Song of Songs 5
“I sleep, but my heart is awake…”
The opening line of my reading caught my attention this morning, and I believe it resonates as a universal sentiment for every human that has ever existed on this earth.
In the context of Song of Songs, this passage is not directly about the Lord, but reminds us of the void we all carry and the longing we endure throughout the course of our lives. There is no question that all of us have something we strive for, a perpetual, driving passion that never seems to relent. We leap, we mourn, we stress, we get tossed about, and then find our moments of stability until the waves come, leaving us swimming and searching once again.
In this chapter, the “beloved” is anxiously waiting for her lover to return, stalking her room and the surrounding streets. She looks for the fulfillment associated with satisfied love — and not by any means sexually, though there are sensual elements throughout the book — and knows, in this case, that only one man can do something about it.
How often do we “long” in the same way? It might be the idea of a blazing romance, or the comfort of family and friends, or even autonomy in labor — it’s all the same, really. We’re looking for that one thing, and we’ll do just about anything to get it.
Now, the cheap backdoor response we enjoy using is that everyone is looking for God — every Christian will tell you this because, for the most part, everyone who knows Jesus Christ as Lord is satisfied with their eternal position: heaven-bound. You can’t argue with this kind of spiritual quenching. The chief purpose of humanity’s existence is to worship God with our whole lives and to make Him famous.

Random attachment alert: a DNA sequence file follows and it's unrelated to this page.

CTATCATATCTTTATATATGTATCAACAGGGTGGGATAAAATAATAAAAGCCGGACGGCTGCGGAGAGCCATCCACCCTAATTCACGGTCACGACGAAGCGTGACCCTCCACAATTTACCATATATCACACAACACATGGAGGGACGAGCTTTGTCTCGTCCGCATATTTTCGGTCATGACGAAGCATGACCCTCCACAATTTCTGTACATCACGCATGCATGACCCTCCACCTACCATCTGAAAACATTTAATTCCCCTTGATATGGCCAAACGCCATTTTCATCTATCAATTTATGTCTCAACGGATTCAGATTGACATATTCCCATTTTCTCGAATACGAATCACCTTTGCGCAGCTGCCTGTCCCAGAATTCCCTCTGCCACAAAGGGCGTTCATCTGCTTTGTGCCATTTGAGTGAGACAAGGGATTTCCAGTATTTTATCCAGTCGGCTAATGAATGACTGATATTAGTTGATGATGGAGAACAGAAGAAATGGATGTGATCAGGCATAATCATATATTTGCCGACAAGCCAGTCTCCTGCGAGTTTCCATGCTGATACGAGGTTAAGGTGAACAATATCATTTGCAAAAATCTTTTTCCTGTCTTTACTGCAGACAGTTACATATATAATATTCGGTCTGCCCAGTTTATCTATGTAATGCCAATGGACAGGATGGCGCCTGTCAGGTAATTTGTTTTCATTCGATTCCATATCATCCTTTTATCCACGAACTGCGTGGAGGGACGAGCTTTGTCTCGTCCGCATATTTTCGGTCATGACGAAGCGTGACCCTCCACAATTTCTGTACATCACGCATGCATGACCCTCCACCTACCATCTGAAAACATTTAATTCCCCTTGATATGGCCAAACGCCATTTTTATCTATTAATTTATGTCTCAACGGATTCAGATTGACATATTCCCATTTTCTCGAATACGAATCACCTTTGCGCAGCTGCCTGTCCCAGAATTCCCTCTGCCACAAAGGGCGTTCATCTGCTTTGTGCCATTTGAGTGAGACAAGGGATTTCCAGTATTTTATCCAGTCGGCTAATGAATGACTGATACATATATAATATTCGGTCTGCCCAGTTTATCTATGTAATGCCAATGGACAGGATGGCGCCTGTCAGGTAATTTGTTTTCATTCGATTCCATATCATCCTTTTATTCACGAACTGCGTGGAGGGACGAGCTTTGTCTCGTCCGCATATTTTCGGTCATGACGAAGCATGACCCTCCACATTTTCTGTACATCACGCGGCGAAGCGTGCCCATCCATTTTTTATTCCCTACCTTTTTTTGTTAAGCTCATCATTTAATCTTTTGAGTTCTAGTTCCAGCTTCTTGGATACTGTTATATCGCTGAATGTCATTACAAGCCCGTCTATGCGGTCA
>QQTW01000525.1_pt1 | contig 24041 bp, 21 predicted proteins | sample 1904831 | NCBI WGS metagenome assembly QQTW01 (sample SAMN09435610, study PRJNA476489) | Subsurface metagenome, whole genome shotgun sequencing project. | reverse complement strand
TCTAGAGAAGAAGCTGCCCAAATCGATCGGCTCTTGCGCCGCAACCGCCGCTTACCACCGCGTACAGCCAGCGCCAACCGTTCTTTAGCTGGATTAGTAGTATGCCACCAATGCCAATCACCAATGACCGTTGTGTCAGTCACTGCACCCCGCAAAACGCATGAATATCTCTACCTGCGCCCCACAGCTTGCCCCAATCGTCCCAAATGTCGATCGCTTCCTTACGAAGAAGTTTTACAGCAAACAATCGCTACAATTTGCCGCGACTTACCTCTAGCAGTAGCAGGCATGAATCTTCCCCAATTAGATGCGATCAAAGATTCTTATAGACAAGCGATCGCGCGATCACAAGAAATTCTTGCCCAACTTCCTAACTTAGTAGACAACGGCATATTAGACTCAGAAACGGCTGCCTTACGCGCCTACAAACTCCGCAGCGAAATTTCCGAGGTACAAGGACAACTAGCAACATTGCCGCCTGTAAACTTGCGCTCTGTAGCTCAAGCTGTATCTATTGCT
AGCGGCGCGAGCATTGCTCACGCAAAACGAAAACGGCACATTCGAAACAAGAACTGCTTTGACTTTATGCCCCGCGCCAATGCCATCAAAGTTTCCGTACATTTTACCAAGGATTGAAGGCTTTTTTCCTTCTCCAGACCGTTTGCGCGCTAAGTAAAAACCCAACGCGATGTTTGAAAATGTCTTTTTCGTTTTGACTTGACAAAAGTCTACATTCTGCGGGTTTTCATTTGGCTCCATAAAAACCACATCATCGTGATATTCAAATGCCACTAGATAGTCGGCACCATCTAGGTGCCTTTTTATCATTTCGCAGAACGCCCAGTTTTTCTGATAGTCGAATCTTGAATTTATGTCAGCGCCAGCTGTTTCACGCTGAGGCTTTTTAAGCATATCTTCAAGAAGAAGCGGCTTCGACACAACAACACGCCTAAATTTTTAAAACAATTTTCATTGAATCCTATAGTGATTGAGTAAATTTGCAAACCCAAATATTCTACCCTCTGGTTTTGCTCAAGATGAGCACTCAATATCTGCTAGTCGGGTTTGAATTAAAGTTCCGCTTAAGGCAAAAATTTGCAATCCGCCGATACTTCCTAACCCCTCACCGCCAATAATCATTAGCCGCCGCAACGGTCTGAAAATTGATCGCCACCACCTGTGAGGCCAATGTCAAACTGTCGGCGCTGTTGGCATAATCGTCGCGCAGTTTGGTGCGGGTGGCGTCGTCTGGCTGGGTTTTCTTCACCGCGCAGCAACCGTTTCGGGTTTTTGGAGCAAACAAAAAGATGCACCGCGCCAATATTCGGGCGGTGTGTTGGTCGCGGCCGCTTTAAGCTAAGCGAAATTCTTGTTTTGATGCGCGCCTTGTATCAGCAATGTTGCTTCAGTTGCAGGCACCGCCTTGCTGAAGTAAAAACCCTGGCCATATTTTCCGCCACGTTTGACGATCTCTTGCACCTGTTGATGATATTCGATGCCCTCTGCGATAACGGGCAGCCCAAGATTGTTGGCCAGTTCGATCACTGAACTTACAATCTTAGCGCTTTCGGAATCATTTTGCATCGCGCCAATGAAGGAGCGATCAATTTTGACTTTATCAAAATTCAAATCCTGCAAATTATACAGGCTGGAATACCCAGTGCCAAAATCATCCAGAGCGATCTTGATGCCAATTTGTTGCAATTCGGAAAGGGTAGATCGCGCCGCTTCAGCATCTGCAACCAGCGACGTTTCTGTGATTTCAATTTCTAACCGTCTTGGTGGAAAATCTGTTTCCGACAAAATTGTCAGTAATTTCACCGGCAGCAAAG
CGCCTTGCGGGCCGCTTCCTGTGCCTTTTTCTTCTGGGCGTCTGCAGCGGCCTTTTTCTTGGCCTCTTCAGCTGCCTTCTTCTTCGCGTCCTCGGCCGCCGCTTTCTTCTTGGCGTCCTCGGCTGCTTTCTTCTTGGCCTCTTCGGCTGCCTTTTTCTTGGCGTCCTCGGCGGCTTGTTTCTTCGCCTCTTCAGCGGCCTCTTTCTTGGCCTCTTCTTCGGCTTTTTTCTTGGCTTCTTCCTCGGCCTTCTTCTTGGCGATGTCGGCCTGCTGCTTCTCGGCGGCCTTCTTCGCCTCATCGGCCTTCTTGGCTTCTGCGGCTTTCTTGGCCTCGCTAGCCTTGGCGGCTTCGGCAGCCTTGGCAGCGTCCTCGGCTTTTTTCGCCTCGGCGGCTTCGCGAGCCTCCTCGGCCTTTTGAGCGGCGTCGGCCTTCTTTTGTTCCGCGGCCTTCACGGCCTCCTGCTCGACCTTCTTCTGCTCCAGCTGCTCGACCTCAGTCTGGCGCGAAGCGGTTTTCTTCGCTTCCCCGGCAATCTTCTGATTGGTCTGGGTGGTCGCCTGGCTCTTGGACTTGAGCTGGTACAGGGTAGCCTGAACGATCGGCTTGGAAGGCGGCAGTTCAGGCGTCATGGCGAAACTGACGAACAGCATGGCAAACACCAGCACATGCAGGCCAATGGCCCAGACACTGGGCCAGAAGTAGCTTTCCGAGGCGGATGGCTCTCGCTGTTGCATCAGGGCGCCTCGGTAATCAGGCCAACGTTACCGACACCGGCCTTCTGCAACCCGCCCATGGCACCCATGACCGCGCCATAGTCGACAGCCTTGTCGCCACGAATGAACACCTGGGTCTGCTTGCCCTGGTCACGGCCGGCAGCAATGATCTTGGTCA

But if you’re a Christian and you’re reading this today, there is still “something else” that you can’t put your finger on; you share in this sentiment of a restless heart. What is happening?
Well, back to the Christianese answer: “we’re awaiting heaven”. I believe it, but this is a passive stance, and the result is deterioration. God doesn’t want us to do that.
We’re supposed to move.
Think of it this way: what happens if we stop moving? I’m no physician, but I know that idleness leads to atrophy, both mentally and physically, and that if we just sit there we’ll gradually rot away. We have to move; it’s what makes us alive.
Many Christians are not moving anymore. They’ve satisfied their spiritual needs through Jesus Christ, and they’re awaiting heaven, which is all great. But then they head to church and “fellowship” for years upon years, developing a circle of other Christian friends, and, now content with their surroundings, they just sit.
We’re supposed to move. This demands we are more proactive in the way we live our lives. Why are we restless? Because we have more work to do. There are other people on this earth that are waiting for their “lover,” so to speak — their love is unrequited, and no one is doing anything about it. And we cannot be of any assistance until we move, until we make serious, concerted efforts to demonstrate the love of Jesus Christ in a sincere, tangible way.